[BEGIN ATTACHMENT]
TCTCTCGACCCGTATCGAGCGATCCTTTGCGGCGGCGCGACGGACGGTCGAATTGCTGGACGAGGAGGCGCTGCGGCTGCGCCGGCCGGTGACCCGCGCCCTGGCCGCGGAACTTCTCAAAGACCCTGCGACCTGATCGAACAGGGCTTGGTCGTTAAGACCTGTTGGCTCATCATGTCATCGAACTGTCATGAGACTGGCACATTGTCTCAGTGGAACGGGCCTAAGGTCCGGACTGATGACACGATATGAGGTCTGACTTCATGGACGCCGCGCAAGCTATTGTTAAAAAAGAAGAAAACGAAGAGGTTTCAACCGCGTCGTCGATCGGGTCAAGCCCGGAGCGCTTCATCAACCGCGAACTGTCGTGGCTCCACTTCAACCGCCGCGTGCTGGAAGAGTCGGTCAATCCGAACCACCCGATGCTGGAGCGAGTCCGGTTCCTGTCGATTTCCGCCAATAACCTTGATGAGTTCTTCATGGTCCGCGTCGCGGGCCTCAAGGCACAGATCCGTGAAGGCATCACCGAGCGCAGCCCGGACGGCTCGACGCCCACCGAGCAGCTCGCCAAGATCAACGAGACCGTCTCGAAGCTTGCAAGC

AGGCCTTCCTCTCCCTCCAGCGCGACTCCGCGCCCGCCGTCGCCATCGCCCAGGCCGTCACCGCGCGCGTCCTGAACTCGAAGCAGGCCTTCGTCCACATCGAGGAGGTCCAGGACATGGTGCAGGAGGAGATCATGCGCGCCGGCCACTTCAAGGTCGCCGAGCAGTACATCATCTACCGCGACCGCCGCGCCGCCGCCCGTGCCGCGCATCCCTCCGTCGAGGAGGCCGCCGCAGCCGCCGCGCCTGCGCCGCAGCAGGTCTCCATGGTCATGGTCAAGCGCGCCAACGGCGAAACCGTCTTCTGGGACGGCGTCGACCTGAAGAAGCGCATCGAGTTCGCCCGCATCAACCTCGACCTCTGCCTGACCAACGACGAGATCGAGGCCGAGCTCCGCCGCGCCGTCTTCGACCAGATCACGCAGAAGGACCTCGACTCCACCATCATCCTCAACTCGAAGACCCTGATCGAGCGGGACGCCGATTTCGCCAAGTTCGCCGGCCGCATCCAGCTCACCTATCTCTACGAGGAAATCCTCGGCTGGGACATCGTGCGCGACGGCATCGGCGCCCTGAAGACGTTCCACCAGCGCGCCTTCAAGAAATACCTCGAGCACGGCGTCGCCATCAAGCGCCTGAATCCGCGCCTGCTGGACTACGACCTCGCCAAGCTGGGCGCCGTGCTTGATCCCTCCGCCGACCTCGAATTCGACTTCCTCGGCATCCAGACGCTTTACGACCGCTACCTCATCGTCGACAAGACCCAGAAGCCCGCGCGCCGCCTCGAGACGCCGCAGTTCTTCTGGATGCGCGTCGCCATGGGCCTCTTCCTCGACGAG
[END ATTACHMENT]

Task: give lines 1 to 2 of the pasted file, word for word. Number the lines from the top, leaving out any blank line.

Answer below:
TCTCTCGACCCGTATCGAGCGATCCTTTGCGGCGGCGCGACGGACGGTCGAATTGCTGGACGAGGAGGCGCTGCGGCTGCGCCGGCCGGTGACCCGCGCCCTGGCCGCGGAACTTCTCAAAGACCCTGCGACCTGATCGAACAGGGCTTGGTCGTTAAGACCTGTTGGCTCATCATGTCATCGAACTGTCATGAGACTGGCACATTGTCTCAGTGGAACGGGCCTAAGGTCCGGACTGATGACACGATATGAGGTCTGACTTCATGGACGCCGCGCAAGCTATTGTTAAAAAAGAAGAAAACGAAGAGGTTTCAACCGCGTCGTCGATCGGGTCAAGCCCGGAGCGCTTCATCAACCGCGAACTGTCGTGGCTCCACTTCAACCGCCGCGTGCTGGAAGAGTCGGTCAATCCGAACCACCCGATGCTGGAGCGAGTCCGGTTCCTGTCGATTTCCGCCAATAACCTTGATGAGTTCTTCATGGTCCGCGTCGCGGGCCTCAAGGCACAGATCCGTGAAGGCATCACCGAGCGCAGCCCGGACGGCTCGACGCCCACCGAGCAGCTCGCCAAGATCAACGAGACCGTCTCGAAGCTTGCAAGC

AGGCCTTCCTCTCCCTCCAGCGCGACTCCGCGCCCGCCGTCGCCATCGCCCAGGCCGTCACCGCGCGCGTCCTGAACTCGAAGCAGGCCTTCGTCCACATCGAGGAGGTCCAGGACATGGTGCAGGAGGAGATCATGCGCGCCGGCCACTTCAAGGTCGCCGAGCAGTACATCATCTACCGCGACCGCCGCGCCGCCGCCCGTGCCGCGCATCCCTCCGTCGAGGAGGCCGCCGCAGCCGCCGCGCCTGCGCCGCAGCAGGTCTCCATGGTCATGGTCAAGCGCGCCAACGGCGAAACCGTCTTCTGGGACGGCGTCGACCTGAAGAAGCGCATCGAGTTCGCCCGCATCAACCTCGACCTCTGCCTGACCAACGACGAGATCGAGGCCGAGCTCCGCCGCGCCGTCTTCGACCAGATCACGCAGAAGGACCTCGACTCCACCATCATCCTCAACTCGAAGACCCTGATCGAGCGGGACGCCGATTTCGCCAAGTTCGCCGGCCGCATCCAGCTCACCTATCTCTACGAGGAAATCCTCGGCTGGGACATCGTGCGCGACGGCATCGGCGCCCTGAAGACGTTCCACCAGCGCGCCTTCAAGAAATACCTCGAGCACGGCGTCGCCATCAAGCGCCTGAATCCGCGCCTGCTGGACTACGACCTCGCCAAGCTGGGCGCCGTGCTTGATCCCTCCGCCGACCTCGAATTCGACTTCCTCGGCATCCAGACGCTTTACGACCGCTACCTCATCGTCGACAAGACCCAGAAGCCCGCGCGCCGCCTCGAGACGCCGCAGTTCTTCTGGATGCGCGTCGCCATGGGCCTCTTCCTCGACGAG